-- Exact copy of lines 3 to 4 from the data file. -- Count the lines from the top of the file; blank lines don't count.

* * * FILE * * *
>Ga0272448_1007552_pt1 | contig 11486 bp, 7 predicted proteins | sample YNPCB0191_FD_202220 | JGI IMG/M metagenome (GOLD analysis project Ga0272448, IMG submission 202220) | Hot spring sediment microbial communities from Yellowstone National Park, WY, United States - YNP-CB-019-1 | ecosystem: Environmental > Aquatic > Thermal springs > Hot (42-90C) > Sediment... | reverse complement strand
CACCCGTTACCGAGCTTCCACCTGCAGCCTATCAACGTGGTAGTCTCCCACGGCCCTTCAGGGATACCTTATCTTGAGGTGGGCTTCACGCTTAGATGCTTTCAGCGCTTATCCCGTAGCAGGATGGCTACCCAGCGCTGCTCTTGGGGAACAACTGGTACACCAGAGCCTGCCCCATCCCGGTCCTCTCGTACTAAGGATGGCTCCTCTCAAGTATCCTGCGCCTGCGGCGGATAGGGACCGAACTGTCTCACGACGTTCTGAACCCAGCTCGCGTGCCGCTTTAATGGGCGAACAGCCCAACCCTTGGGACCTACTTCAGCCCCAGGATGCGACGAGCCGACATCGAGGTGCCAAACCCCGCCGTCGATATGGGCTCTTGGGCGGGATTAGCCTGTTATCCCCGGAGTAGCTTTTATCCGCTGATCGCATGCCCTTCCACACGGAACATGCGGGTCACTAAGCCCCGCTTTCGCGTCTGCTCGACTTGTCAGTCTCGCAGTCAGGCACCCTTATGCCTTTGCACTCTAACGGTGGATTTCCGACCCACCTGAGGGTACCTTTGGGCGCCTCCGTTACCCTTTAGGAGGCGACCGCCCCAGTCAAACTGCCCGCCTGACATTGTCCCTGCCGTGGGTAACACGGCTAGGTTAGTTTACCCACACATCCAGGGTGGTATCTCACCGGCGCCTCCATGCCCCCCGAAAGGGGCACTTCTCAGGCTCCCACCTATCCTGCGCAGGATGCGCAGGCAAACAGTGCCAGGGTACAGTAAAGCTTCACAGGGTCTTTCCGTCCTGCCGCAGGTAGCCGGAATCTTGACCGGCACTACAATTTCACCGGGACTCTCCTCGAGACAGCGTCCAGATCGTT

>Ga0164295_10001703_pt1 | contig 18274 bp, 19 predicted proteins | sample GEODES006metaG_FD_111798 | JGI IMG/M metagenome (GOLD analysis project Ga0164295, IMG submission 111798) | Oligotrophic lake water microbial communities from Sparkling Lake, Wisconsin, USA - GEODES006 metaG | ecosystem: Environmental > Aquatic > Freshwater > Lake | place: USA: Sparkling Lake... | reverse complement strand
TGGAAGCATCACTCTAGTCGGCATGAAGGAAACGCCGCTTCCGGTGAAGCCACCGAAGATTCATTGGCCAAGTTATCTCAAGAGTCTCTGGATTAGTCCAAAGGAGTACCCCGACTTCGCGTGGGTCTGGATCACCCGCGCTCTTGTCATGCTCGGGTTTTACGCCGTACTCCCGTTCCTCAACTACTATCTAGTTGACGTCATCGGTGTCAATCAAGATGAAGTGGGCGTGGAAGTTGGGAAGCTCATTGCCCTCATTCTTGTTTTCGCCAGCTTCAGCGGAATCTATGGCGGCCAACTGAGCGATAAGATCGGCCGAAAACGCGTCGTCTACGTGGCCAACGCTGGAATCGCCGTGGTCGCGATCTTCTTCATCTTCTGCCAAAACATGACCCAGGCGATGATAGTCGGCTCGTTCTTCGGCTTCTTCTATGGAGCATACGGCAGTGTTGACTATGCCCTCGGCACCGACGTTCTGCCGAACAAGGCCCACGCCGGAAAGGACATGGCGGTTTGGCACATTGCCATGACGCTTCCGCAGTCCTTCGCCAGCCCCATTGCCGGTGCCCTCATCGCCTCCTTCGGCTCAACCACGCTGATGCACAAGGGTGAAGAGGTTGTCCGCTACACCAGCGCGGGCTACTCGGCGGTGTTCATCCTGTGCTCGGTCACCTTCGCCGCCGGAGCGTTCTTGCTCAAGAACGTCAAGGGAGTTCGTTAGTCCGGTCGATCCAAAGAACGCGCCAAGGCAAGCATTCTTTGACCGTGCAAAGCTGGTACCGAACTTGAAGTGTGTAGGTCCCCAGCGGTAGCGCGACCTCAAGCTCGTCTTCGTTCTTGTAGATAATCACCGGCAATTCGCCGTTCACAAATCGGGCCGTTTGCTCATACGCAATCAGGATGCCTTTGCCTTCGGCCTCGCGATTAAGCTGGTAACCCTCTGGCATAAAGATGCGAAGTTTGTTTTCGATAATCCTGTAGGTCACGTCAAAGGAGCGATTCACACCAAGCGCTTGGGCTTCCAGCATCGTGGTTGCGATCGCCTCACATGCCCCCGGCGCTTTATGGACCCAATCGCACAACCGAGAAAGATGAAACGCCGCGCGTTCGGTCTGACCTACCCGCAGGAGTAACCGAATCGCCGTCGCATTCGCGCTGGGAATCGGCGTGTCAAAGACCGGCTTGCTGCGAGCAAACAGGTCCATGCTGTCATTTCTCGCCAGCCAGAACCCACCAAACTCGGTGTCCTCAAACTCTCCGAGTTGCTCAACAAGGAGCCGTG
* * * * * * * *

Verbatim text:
>Ga0164295_10001703_pt1 | contig 18274 bp, 19 predicted proteins | sample GEODES006metaG_FD_111798 | JGI IMG/M metagenome (GOLD analysis project Ga0164295, IMG submission 111798) | Oligotrophic lake water microbial communities from Sparkling Lake, Wisconsin, USA - GEODES006 metaG | ecosystem: Environmental > Aquatic > Freshwater > Lake | place: USA: Sparkling Lake... | reverse complement strand
TGGAAGCATCACTCTAGTCGGCATGAAGGAAACGCCGCTTCCGGTGAAGCCACCGAAGATTCATTGGCCAAGTTATCTCAAGAGTCTCTGGATTAGTCCAAAGGAGTACCCCGACTTCGCGTGGGTCTGGATCACCCGCGCTCTTGTCATGCTCGGGTTTTACGCCGTACTCCCGTTCCTCAACTACTATCTAGTTGACGTCATCGGTGTCAATCAAGATGAAGTGGGCGTGGAAGTTGGGAAGCTCATTGCCCTCATTCTTGTTTTCGCCAGCTTCAGCGGAATCTATGGCGGCCAACTGAGCGATAAGATCGGCCGAAAACGCGTCGTCTACGTGGCCAACGCTGGAATCGCCGTGGTCGCGATCTTCTTCATCTTCTGCCAAAACATGACCCAGGCGATGATAGTCGGCTCGTTCTTCGGCTTCTTCTATGGAGCATACGGCAGTGTTGACTATGCCCTCGGCACCGACGTTCTGCCGAACAAGGCCCACGCCGGAAAGGACATGGCGGTTTGGCACATTGCCATGACGCTTCCGCAGTCCTTCGCCAGCCCCATTGCCGGTGCCCTCATCGCCTCCTTCGGCTCAACCACGCTGATGCACAAGGGTGAAGAGGTTGTCCGCTACACCAGCGCGGGCTACTCGGCGGTGTTCATCCTGTGCTCGGTCACCTTCGCCGCCGGAGCGTTCTTGCTCAAGAACGTCAAGGGAGTTCGTTAGTCCGGTCGATCCAAAGAACGCGCCAAGGCAAGCATTCTTTGACCGTGCAAAGCTGGTACCGAACTTGAAGTGTGTAGGTCCCCAGCGGTAGCGCGACCTCAAGCTCGTCTTCGTTCTTGTAGATAATCACCGGCAATTCGCCGTTCACAAATCGGGCCGTTTGCTCATACGCAATCAGGATGCCTTTGCCTTCGGCCTCGCGATTAAGCTGGTAACCCTCTGGCATAAAGATGCGAAGTTTGTTTTCGATAATCCTGTAGGTCACGTCAAAGGAGCGATTCACACCAAGCGCTTGGGCTTCCAGCATCGTGGTTGCGATCGCCTCACATGCCCCCGGCGCTTTATGGACCCAATCGCACAACCGAGAAAGATGAAACGCCGCGCGTTCGGTCTGACCTACCCGCAGGAGTAACCGAATCGCCGTCGCATTCGCGCTGGGAATCGGCGTGTCAAAGACCGGCTTGCTGCGAGCAAACAGGTCCATGCTGTCATTTCTCGCCAGCCAGAACCCACCAAACTCGGTGTCCTCAAACTCTCCGAGTTGCTCAACAAGGAGCCGTG